Social Security Tax Eliminated Under Minnesota Lawmakers’ Deal

FOX 9 —  Minnesota lawmakers have agreed to eliminate the state’s tax on Social Security income, cut individual income taxes, and expand the renter’s credit under an end-of-session deal.

The state’s bottom income tax bracket will be cut from 5.35% to 5.10%. Tax filers pay the bottom rate on the portion of their income up to $41,050 for married couples and $28,080 for singles in tax year 2022.

The Social Security exemption will benefit retirees with significant investment or pension income, as Social Security is already exempt from state taxes for lower-income retirees. The renter’s credit will become refundable, meaning that Minnesota renters who owe no income tax will still be eligible for the credit.

Together the three changes account for $3.4 billion of the $4 billion in the tax bill. Lawmakers and aides from the House and Senate both confirmed the key elements of the agreement.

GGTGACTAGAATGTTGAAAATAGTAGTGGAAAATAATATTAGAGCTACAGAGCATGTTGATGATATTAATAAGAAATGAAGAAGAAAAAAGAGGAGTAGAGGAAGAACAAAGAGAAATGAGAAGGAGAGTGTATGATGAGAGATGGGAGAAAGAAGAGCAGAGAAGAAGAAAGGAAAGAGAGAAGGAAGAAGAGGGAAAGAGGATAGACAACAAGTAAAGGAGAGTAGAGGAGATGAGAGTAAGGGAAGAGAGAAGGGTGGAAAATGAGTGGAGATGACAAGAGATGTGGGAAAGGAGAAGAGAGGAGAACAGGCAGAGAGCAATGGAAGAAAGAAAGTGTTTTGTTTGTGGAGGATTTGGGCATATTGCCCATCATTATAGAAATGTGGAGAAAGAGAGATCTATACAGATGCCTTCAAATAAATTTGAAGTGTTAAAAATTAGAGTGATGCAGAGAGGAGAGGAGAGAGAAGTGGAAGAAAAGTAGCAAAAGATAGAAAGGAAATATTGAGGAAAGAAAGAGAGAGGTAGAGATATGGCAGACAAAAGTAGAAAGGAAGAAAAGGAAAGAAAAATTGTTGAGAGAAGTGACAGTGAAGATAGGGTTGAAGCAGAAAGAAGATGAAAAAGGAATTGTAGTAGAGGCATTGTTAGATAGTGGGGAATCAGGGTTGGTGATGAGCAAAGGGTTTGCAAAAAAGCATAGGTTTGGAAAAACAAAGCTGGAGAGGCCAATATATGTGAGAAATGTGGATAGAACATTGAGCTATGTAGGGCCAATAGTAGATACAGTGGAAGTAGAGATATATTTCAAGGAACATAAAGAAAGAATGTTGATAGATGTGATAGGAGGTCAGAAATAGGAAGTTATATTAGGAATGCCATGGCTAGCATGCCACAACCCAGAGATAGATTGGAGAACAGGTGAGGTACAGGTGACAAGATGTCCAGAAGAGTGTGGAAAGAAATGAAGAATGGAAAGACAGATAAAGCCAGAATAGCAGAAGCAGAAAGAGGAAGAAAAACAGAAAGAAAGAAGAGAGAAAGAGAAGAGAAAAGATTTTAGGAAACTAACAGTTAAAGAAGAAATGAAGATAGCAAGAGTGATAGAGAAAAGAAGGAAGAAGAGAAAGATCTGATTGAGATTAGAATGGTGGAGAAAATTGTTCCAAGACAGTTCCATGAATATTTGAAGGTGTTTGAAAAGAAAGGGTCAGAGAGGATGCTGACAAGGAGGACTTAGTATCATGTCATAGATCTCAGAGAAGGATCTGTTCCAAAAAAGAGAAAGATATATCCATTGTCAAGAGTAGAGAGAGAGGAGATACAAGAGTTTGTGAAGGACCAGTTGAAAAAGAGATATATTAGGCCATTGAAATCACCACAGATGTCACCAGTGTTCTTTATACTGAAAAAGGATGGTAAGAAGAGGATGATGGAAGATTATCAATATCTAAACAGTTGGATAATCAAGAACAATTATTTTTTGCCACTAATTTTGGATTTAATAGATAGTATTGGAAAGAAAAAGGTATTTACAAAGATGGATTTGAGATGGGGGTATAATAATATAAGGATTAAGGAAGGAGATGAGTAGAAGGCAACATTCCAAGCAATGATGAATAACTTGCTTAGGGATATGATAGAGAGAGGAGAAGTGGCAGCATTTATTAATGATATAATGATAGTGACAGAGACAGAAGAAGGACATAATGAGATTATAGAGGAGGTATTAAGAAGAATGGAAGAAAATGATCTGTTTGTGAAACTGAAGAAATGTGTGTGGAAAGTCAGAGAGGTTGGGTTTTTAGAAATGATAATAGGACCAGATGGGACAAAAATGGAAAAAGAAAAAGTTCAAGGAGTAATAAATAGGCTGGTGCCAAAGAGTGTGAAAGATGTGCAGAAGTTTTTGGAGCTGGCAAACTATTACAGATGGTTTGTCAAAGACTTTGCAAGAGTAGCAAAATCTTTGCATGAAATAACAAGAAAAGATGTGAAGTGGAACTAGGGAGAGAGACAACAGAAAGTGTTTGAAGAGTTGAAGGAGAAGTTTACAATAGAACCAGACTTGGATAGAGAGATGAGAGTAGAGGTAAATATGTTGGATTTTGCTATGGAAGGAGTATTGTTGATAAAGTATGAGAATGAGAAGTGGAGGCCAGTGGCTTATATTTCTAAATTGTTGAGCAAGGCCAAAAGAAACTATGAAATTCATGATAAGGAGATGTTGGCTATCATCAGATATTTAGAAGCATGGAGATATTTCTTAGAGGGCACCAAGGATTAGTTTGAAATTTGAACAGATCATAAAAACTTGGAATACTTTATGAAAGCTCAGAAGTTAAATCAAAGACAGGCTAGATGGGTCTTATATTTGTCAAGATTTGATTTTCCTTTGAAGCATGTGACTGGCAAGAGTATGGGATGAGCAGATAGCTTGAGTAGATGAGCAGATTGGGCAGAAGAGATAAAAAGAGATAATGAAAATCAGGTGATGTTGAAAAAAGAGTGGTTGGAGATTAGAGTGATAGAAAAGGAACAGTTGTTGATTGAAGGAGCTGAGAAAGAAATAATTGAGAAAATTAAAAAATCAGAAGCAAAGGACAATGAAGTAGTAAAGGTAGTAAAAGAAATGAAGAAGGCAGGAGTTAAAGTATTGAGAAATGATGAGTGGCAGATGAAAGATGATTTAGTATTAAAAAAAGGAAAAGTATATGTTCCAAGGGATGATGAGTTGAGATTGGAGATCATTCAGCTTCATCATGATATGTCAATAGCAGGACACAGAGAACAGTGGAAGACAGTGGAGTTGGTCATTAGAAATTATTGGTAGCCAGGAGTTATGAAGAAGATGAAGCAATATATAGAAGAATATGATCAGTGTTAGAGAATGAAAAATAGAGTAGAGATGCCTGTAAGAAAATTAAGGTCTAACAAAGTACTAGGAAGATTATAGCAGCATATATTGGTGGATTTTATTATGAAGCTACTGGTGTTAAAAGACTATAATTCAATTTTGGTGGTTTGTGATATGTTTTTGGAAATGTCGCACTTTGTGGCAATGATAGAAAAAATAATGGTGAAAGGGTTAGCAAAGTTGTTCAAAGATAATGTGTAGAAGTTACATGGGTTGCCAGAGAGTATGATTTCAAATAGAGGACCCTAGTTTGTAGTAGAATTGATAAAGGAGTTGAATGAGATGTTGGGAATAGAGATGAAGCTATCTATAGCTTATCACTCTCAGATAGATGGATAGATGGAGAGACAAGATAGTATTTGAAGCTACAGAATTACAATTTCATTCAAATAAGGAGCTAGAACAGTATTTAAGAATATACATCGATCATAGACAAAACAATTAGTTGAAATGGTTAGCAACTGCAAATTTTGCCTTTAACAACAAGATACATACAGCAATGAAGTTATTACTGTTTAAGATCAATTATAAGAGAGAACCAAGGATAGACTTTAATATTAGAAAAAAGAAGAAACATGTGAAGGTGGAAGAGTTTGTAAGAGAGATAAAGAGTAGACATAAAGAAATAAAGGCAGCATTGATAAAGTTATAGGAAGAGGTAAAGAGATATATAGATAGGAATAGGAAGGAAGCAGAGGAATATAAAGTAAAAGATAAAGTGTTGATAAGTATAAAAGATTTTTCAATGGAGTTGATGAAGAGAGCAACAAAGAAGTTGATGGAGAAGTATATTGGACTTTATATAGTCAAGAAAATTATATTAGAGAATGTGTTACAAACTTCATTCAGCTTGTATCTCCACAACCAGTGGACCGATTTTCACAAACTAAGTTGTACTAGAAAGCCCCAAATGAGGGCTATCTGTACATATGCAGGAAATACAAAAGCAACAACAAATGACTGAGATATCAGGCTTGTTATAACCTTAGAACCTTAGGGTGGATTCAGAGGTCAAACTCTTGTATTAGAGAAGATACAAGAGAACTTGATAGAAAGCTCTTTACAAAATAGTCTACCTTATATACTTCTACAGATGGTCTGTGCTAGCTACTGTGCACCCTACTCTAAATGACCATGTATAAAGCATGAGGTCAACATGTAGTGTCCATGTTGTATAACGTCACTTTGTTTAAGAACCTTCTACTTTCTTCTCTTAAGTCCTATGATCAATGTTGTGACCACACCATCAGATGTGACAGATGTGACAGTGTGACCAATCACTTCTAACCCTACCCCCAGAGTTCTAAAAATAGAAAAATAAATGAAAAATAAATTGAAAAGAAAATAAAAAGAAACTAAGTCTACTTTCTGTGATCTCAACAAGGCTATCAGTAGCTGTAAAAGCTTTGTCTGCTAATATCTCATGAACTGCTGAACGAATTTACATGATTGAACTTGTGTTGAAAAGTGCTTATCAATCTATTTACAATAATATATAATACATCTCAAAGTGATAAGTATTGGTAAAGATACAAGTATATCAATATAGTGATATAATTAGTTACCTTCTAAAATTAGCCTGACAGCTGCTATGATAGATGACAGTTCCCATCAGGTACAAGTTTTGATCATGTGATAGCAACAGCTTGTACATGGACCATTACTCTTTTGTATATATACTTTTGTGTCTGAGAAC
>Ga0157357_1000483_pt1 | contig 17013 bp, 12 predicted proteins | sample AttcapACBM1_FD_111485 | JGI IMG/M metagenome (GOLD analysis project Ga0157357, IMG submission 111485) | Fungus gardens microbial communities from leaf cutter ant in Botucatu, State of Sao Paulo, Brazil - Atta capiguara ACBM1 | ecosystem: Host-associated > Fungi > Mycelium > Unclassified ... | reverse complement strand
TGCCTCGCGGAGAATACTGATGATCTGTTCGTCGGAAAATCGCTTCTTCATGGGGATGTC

A conference committee is scheduled to discuss the changes on Saturday evening. The Legislature faces a Sunday night deadline to pass bills.

But there’s no guarantee the tax cuts and credits happen. Passage of the bill will require lawmakers to agree to several spending measures that are at impasse: K-12 education, public safety, and health and human services.

The disagreements over $1 billion in new funding for public schools have been especially public. Saturday, Senate Education Chairman Roger Chamberlain ended a conference committee meeting over questions from his House counterpart, state Rep. Jim Davnie.

“I don’t know what else to do. We don’t have days and days. We hardly have hours,” said Chamberlain, R-Lino Lakes.

The Senate favors using $59 million for literacy programs and $941 million to address a funding gap for mandatory special education services. In addition to those measures, the House wants to add mental health services and a provision that makes hourly school employees eligible for unemployment benefits.

Walz has vowed not to call a special session, but it’s becoming increasingly unlikely that lawmakers can address the several outstanding issues on time. The divided Legislature faces a deadline of 11:59 p.m. Sunday.

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